Bonnier’s Bookbeat clocks 100,000 subscribers as growth continues, but UK publishers still aren’t interested

A month ahead of schedule, Bookbeat, the audiobook and ebook subscription arm of the Swedish publishing giant Bonnier, has reached its milestone of 100,000 subscribers, reports Boktugg’s Sölve Dahlgren., who says the company is on target to to reach SEK 150 million ($17 million) in revenue for the full year 2018.

Bookbeat CEO Niclas Sandin is not sharing the breakdown across Bookbeat’s four countries other than to confirm the obvious – that Sweden leads the fight and the UK’s revenue brings up the rear.

The likelihood is that it is Finland in second place, with Germany at third, but the UK’s pitiful contribution shouldn’t be misread as indifference to audiobooks or Bookbeat so much as Bookbeat’s inability to get bigger UK publishers on board with the subscription model.

Bookbeat launched in Germany almost a year ago (September 2017) and in January picked up Amazon’s German audiobook expert to push the Bookbeat cause in Germany.

Bonnier’s Bookbeat headhunt’s Amazon Audible’s finest for Bookbeat Germany

By contrast Bookbeat attempted to enter the UK market in April 2017, but met with considerable resistance from UK publishers unwilling to bet on the all-you-can-eat audio subscription model.

So much so that a year into the project Bookbeat effectively put the UK project on ice, still operational but with just the minimum life-support to avoid admitting defeat.

As Bonnier’s Bookbeat puts its UK venture on ice, revenues are up and its profitability in both Sweden and Finland

As reported here in April, Sandin explained to Britain’s The Bookseller,

The biggest feedback we have gotten from our (UK) users is that they want more premium content. We did a broad marketing push and we had a lot of users joining up last year. And the feedback is that we need a broader coverage of content.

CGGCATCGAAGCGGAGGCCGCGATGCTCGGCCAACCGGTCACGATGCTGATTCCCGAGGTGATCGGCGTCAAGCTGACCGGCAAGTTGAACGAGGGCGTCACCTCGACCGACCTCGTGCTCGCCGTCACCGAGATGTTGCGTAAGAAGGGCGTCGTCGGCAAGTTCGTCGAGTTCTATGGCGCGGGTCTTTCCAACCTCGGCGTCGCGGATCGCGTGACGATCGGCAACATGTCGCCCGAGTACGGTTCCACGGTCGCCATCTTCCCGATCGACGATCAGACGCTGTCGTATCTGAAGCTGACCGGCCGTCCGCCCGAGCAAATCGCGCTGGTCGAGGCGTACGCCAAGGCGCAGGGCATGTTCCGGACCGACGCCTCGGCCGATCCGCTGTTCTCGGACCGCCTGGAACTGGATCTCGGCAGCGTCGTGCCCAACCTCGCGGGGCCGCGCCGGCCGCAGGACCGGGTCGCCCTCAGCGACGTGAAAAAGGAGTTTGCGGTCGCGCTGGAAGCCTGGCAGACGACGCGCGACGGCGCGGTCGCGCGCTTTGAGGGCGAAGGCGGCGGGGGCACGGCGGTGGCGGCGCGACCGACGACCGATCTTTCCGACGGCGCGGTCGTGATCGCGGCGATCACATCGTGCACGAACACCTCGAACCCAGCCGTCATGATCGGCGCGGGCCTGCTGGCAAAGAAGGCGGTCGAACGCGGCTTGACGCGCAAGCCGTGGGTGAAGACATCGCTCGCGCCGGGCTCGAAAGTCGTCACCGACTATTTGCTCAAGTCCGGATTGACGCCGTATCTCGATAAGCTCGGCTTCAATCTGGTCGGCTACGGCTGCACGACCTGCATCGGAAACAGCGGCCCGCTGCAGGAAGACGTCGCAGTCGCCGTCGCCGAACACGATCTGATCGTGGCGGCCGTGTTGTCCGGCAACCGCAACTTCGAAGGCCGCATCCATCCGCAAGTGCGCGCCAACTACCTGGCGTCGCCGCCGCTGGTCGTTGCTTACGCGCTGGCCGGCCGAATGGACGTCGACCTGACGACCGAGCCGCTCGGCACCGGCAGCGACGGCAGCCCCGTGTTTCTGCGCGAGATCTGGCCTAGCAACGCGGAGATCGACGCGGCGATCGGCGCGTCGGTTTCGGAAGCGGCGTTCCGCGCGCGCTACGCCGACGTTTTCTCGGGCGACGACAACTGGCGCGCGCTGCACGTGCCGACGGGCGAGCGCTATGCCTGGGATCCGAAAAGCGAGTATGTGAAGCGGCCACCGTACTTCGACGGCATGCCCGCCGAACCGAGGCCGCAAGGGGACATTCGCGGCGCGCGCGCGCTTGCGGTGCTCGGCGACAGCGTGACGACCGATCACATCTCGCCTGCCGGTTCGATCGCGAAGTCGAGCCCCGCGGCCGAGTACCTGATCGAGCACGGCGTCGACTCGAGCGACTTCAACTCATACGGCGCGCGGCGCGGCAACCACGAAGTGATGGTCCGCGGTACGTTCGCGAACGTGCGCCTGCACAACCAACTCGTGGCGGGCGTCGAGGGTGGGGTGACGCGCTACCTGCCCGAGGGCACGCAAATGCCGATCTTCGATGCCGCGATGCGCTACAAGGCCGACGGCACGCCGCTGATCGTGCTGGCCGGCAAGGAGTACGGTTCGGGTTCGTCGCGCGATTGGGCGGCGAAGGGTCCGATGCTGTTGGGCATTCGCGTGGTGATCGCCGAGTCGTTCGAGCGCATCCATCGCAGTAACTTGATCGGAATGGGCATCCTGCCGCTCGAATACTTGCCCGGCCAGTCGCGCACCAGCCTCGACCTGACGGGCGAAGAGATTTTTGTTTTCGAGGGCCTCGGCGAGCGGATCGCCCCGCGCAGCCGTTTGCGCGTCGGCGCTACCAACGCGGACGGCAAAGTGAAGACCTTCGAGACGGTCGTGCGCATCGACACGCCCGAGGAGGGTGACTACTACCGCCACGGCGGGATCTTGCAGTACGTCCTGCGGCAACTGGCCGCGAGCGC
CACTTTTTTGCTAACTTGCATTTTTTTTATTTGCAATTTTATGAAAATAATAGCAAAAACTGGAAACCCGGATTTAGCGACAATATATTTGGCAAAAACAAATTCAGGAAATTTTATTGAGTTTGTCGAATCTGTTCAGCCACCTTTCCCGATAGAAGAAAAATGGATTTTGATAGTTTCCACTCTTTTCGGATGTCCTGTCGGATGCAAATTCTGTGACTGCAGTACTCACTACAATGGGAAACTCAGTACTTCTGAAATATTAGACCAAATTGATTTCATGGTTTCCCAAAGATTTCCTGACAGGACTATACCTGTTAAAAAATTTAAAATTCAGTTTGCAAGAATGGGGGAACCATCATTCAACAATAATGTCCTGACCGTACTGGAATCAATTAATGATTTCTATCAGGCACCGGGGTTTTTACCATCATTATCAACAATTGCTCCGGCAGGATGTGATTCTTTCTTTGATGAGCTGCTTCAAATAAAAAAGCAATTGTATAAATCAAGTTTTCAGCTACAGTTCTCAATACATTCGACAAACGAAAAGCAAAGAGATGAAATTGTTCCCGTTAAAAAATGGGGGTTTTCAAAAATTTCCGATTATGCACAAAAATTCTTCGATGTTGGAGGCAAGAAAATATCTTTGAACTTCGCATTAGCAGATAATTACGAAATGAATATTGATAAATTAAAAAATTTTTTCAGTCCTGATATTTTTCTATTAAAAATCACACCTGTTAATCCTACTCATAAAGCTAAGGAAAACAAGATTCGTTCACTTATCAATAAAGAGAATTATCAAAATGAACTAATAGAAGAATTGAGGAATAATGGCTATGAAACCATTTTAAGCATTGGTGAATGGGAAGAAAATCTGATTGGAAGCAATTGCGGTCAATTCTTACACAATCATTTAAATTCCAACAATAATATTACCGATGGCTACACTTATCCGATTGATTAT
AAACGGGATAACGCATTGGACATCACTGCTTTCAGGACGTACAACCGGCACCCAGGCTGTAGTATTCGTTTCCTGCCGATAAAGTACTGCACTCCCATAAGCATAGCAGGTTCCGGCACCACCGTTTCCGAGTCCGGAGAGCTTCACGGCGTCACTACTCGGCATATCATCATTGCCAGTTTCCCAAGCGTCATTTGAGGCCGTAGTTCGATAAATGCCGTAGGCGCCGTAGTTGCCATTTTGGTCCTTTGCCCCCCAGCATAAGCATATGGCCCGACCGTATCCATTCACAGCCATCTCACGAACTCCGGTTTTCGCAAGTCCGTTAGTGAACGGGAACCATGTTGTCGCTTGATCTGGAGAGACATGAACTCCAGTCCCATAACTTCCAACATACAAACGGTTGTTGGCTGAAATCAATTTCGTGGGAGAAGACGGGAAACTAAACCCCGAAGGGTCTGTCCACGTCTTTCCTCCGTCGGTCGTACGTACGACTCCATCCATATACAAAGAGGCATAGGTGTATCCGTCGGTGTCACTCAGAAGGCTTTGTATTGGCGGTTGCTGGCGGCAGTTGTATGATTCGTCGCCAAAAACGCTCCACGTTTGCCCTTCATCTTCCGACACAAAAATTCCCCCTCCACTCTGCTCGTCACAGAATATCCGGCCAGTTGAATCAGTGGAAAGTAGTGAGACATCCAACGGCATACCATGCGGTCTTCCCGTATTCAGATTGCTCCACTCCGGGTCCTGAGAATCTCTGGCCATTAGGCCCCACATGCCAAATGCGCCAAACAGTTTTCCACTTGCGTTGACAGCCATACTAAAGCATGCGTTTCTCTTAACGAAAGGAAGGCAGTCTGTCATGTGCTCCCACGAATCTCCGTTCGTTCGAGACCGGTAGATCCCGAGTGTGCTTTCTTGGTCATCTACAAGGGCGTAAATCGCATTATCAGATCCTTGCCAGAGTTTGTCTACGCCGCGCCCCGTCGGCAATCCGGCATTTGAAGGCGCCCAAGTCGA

With this feedback in mind, we have continued discussions with major publishers in the UK which have not yet released their content to us.

The response from publishers has consistently been something along the lines of ‘We know the flat rate model probably is the future and the market really could use some competition, but we do not need to stress this and first want to see what happens in the next couple of years’.

Now Boktugg reports Sandin confirming little has changed.

The UK is ticking on to a limited extent, and we focus primarily on Sweden, Finland and Germany until the big publishers (in UK) begin to move and release more content to us. We know that time is on our side.

As yet the subscription model market leader Storytel has not ventured into the UK (or any other Anglophone markets except India), leaving Amazon’s Audible the dominant player, and British publishers clearly taking the short-term view that Audible’s one book a month subscription model is in publishers’ best interests.

But just how long publishers will resist the lure of the Storytel/Bookbeat model is open to debate.

Audible is clearly delivering for publishers, and unit for unit there’s no question the returns from Audible will be better than anything Storytel or Bookbeat can offer, but there are two factors to consider here:

First, publishers know to their cost that too much dependence on Amazon will hurt in the long term. There are of course any number of rival players to Audible, as well as digital libraries, and publishers are taking full advantage of these to maximise their audience.

Second, as Storytel has clearly shown, consumers naturally love the all-you-can-eat model.

Publishers need to weigh up whether the additional volume of consumption potentially possible through this model, along with the discoverability value of the model (who’d chance $30 on an audiobook from an unknown author/narrator?) could easily make up for the unit-returns shortfall.

And that in turn ties up point one and two together, because Storytel and Bookbeat offer the best option publishers have to reduce dependence on Amazon in the audiobook arena.

As Sandin says,” time is on our side.” But my guess is it will take a player of Storytel’s stature to enter the Anglophone markets for publishers to really sit up and take notice.

No sign yet that Jonas Tellander is aiming that high, other than that Storytel has place-holders for the Anglophone markets, and perhaps Tellander has watched Bookbeat’s UK struggle and feels other markets are a better investment for now.

But safe to say Sandin is right, and time is on their side.

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